SUMMERSIDE, P.E.I. – May 18 is International Museum Day and will be celebrated by museums throughout the world, including Culture Summerside.
The theme of this year’s Museum Day is “Hyperconnected museums: New approaches, new publics.”
In 2001 the word hyperconnectivity was invented to define the multiple means of communication that is now accessible and which will no doubt continue to grow with ever-changing technology.
Museums have long been connectors of their local communities, their cultural landscape, and their natural environment. Hyperconnectivity is allowing them to reach new audiences, be it through digitalization of collections, multimedia elements in exhibits, newspaper articles, or ghost walks, etc. Museums are also making more efforts to reach out to different community groups and find ways to become relevant to them. This means finding new ways to interpret and present their collections.
Culture Summerside, which oversees the City of Summerside’s three museums, archives, and Lefurgey Cultural Centre is taking part in International Museums Day which last year saw over 36,000 museums from 157 countries and territories participate.
Museums, as keepers of community and national heritage, play a vital role in Canadian culture. Culture Summerside, on Museum Day, plans to explore the use of technology in helping people feel at home in museum settings. Culture Summerside through the Journal Pioneer, as well as social media platforms is reaching out to interact with a wider audience.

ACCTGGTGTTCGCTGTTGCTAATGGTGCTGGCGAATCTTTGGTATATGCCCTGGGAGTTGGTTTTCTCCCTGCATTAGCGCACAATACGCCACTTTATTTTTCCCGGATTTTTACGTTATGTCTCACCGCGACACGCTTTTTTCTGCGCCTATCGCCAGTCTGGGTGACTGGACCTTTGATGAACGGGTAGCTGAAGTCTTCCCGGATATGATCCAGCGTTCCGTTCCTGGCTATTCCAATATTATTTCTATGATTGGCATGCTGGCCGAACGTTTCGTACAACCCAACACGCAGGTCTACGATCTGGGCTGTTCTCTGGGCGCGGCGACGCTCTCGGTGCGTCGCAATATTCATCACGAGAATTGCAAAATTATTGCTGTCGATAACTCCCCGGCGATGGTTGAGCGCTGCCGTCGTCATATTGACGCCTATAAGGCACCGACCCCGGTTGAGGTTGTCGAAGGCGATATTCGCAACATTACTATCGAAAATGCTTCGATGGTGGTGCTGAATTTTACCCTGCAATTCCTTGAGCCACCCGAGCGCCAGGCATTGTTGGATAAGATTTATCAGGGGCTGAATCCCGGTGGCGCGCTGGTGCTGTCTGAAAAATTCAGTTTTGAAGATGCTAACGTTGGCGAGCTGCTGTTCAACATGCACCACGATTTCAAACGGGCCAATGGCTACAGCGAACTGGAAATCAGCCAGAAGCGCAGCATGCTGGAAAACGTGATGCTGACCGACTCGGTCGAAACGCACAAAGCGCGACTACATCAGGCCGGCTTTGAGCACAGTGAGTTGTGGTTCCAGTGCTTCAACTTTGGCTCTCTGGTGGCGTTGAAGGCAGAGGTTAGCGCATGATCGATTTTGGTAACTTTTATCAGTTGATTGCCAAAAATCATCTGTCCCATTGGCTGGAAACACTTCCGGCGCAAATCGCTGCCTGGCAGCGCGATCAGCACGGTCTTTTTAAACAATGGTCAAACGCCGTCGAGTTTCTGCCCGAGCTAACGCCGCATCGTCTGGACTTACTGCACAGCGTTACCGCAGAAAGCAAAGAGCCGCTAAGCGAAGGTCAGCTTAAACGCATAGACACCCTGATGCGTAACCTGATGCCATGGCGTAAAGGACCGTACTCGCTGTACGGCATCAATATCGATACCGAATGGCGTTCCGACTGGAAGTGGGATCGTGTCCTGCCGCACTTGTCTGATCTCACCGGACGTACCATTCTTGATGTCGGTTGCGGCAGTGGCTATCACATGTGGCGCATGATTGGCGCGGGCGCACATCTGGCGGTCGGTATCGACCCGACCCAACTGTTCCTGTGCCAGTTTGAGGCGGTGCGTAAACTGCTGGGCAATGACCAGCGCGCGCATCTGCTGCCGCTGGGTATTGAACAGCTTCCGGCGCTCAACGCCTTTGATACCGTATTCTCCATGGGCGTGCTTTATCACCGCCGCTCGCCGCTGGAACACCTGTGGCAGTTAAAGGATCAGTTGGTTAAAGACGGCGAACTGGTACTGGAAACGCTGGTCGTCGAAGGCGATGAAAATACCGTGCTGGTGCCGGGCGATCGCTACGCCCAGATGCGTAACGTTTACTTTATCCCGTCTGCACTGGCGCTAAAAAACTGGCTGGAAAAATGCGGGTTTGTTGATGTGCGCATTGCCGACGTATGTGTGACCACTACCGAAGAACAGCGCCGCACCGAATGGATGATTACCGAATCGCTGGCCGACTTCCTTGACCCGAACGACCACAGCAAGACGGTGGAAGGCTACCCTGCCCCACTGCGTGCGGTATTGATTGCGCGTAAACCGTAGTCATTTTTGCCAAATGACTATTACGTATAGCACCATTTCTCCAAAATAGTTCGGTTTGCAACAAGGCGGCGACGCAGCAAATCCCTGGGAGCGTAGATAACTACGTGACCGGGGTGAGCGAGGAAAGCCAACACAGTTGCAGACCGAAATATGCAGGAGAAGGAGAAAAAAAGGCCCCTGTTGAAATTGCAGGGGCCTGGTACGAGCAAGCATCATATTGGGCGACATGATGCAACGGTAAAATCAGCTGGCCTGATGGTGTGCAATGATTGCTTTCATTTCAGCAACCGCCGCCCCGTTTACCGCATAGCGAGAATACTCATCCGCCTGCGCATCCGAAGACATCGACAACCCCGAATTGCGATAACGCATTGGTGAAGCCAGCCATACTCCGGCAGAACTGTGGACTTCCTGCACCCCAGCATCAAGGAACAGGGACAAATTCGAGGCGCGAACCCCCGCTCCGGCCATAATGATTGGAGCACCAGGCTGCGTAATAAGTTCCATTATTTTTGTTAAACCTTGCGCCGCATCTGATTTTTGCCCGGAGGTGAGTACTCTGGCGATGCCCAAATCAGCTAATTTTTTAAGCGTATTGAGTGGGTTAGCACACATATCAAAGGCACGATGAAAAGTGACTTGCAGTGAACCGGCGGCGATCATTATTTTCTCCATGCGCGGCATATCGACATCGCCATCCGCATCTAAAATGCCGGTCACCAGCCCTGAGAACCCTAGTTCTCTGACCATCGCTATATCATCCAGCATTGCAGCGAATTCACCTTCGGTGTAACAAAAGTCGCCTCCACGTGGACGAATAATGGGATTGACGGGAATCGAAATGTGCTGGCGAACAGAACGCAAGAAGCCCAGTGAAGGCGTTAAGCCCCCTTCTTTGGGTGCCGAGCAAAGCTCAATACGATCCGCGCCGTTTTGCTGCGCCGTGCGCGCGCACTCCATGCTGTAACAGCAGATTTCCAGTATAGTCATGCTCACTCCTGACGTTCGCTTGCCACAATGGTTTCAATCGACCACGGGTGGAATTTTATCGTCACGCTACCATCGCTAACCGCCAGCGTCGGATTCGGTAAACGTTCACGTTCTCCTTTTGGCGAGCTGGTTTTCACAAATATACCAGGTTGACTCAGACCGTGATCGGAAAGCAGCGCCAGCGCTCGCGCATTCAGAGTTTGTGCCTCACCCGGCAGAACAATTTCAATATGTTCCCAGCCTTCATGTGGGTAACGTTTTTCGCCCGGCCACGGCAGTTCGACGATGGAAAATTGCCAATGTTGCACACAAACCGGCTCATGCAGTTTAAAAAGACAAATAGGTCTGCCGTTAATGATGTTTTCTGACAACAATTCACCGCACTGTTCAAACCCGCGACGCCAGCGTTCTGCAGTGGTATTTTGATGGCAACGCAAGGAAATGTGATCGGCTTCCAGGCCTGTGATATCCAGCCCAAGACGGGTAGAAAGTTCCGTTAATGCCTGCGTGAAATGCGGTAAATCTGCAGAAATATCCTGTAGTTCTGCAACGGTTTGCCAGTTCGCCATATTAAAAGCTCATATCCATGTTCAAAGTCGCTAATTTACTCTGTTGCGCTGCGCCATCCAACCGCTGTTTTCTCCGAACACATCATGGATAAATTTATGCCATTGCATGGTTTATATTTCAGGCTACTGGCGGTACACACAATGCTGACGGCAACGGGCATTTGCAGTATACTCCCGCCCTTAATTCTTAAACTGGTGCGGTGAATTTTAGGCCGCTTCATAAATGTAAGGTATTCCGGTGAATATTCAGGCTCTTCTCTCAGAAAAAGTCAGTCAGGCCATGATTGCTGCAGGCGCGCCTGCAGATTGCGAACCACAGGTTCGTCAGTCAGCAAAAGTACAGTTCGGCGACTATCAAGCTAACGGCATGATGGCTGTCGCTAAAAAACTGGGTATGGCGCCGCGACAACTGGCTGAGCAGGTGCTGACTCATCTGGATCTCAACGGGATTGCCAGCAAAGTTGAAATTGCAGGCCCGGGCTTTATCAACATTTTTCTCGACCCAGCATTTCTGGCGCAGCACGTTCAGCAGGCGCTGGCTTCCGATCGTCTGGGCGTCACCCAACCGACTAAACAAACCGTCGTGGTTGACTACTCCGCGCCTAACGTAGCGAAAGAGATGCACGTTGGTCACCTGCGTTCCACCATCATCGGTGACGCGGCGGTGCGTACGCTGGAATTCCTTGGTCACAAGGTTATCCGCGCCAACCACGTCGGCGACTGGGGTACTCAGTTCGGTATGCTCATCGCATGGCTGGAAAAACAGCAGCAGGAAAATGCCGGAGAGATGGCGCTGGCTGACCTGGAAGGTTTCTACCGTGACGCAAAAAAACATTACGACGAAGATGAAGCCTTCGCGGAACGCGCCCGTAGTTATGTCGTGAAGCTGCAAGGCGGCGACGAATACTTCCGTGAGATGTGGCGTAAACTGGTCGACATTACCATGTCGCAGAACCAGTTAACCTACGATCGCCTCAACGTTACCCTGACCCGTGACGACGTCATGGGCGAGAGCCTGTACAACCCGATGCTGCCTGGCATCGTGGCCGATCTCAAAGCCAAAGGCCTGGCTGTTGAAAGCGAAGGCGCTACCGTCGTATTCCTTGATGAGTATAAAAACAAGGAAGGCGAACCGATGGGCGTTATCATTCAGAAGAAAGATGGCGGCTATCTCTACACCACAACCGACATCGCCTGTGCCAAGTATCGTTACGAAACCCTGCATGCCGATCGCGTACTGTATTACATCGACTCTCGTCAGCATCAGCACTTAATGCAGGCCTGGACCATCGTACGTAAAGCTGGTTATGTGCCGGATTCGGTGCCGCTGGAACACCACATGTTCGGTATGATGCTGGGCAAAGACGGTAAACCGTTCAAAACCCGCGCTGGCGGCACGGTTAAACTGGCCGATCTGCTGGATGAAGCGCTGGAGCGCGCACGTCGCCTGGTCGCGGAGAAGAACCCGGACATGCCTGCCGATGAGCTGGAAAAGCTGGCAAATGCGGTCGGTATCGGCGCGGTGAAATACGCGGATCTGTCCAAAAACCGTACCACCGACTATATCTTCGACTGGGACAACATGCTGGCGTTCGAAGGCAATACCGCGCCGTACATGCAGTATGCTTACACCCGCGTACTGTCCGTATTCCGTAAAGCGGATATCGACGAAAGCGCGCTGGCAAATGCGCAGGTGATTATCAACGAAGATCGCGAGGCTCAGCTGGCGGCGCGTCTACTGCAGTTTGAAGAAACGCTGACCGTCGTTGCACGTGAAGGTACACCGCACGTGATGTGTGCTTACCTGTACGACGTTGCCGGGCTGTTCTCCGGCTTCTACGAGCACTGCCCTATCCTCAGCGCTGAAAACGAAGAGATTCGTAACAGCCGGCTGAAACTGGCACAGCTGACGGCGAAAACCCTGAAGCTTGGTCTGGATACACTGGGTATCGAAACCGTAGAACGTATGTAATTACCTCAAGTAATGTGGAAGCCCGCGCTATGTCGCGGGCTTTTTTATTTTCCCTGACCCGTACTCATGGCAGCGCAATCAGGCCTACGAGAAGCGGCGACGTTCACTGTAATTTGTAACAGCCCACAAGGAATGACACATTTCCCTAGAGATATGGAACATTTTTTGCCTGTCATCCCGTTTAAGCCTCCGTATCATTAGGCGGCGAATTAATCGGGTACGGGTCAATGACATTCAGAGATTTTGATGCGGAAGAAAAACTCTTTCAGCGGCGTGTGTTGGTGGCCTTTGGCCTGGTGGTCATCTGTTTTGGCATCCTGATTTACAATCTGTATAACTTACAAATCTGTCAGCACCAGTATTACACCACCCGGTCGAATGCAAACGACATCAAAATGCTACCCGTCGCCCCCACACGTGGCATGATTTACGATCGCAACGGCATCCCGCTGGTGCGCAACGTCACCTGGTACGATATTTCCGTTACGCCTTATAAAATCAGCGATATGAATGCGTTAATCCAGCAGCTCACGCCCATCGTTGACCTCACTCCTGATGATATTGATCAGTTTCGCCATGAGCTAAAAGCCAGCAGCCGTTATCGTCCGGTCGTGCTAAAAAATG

The “Mystery Items” exhibit is being carried in the Journal and on Culture Summerside’s Facebook page. Culture Summerside museum staff is seeking feedback from the public in helping solve the mystery around a number of artifacts in the collections. The two main questions staff wish answered about the artifacts are, what are they and what their uses are. From there they can begin the more extensive research process around cataloging and displaying the artifacts.
Jean MacKay and Jessica Noonan are hoping a number of detectives will put on their investigative hats and help them reveal the sought-after answers. Anyone having information on these items, is asked to contact Jean at the MacNaught History Centre & Archives, 902-432-1332 or Jessica through the Culture Summerside Facebook page.
A small exhibit of artifacts, that are not often put on public display in the museums sites, will also be placed on Instagram for people’s enjoyment.
Items to be identified
This is what Culture Summerside museum staff know about the items in the pictures:
A – This ceramic flask has an odd shape. It is quite large and curves significantly.
B – These heavy metal tools were found with wrenches and large screws.
C – This metal object looks as if it was attached to something with adhesive at one point.
D – While we know this is a lantern, the precise use of it is currently unknown. The bottom pole has wear which suggests it was often removed from a fitting.
E – This light metal object’s head is the size of a penny. The head has “S Co” embossed onto it.